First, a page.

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The Psychological Record

, Volume 47, Issue 3, pp 385–398 | Cite as

The long-term habituation of sexual arousal in human males: A crossover design

  • Joseph J. PlaudEmail author
  • George A. Gaither
  • Susan Amato Henderson
  • Mary K. Devitt
Article

Abstract

Short-term and long-term habituation of sexual arousal was investigated in a crossover design. Nine subjects completed six sessions semiweekly for 3 consecutive weeks. Sessions were scheduled at least 2 days but not more than 4 days apart. Each session consisted of 15 stimulus periods and 15 detumescence periods. Sexually explicit audio stimuli were administered. There were two conditions in the crossover design, which allowed each participant to serve as his own control. During one half of the sessions subjects were exposed to 15 different scripts (varied condition); during the remaining sessions subjects were exposed to the same script 45 times (15 trials for each of three sessions, the constant condition). The constant stimulus condition was the experimental habituation condition, whereas the varied stimuli served as a control for physiological fatigue. Scripts were randomly assigned to stimulus conditions. Subjects showed systematic decreases in penile responding within the second and third constant stimulus conditions, but no systematic decreases were noted in any of the varied stimulus conditions. Subjects evidenced significant long-term decreases in physiological responding only in the constant stimulus condition as well as short-term decreases in subjective report of arousal. Long-term habituation of sexual arousal may be related to molar behaviors such as promiscuity and the spread of sexually transmitted diseases, and may be tied to sociobiological accounts of long-term sexual behavior patterns in human males.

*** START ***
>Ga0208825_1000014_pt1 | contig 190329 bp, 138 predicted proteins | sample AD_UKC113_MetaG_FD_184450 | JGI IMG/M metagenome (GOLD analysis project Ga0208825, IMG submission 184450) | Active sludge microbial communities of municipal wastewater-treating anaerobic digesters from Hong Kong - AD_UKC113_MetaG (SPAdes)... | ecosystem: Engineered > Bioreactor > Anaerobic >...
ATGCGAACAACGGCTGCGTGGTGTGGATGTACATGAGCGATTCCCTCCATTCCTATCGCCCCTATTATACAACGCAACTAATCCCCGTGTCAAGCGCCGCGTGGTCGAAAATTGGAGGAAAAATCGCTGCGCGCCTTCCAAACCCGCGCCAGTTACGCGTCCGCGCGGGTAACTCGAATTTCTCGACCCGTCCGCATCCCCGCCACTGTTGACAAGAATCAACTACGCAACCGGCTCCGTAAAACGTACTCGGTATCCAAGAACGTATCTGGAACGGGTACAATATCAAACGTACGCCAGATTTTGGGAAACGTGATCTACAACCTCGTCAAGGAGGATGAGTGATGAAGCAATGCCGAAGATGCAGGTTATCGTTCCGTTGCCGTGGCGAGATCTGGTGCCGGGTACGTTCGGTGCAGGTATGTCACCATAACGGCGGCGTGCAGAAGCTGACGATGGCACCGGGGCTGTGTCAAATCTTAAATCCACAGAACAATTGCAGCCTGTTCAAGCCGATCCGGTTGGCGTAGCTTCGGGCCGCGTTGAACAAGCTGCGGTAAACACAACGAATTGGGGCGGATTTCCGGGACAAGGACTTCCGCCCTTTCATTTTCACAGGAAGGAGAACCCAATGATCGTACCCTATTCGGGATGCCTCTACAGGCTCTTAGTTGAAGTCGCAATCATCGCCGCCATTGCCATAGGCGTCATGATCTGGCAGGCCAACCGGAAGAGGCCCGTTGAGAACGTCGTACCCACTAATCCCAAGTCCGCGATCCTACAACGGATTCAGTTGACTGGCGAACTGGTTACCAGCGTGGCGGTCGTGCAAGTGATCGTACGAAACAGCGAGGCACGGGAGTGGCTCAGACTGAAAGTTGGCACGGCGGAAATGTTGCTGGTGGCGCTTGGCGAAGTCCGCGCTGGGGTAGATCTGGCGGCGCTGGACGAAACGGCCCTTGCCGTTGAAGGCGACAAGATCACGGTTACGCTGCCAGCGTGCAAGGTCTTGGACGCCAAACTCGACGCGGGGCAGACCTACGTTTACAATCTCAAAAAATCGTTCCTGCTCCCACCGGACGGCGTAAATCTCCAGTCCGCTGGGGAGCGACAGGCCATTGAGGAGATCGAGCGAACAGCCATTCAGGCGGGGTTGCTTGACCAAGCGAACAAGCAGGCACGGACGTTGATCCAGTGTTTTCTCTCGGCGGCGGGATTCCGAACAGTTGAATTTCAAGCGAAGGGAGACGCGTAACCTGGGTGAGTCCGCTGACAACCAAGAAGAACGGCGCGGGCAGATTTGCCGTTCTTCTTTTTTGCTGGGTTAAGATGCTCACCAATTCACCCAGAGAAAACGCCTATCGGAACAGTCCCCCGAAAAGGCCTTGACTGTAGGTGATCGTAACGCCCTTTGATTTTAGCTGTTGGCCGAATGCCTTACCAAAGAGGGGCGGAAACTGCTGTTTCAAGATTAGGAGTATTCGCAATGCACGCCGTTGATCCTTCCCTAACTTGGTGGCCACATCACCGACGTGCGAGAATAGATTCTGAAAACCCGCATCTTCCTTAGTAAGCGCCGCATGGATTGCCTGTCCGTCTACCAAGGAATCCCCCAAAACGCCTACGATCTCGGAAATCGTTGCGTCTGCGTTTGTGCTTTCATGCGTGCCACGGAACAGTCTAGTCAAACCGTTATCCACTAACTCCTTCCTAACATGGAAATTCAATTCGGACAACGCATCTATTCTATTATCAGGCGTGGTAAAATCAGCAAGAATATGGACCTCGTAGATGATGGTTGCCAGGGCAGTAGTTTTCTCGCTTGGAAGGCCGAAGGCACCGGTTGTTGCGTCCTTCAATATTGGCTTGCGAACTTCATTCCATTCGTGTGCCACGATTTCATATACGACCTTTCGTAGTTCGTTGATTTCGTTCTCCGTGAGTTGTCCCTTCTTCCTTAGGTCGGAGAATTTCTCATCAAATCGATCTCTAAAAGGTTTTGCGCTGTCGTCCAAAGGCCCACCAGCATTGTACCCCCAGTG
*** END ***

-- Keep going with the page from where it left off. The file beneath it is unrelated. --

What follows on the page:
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Copyright information

© Association of Behavior Analysis International 1997

Authors and Affiliations

  • Joseph J. Plaud
    • 1
    Email author
  • George A. Gaither
    • 1
  • Susan Amato Henderson
    • 2
  • Mary K. Devitt
    • 3
  1. 1.Department of PsychologyUniversity of North DakotaUSA
  2. 2.Department of PsychologyBoise State UniversityUSA
  3. 3.Department of PsychologyOklahoma State UniversityUSA

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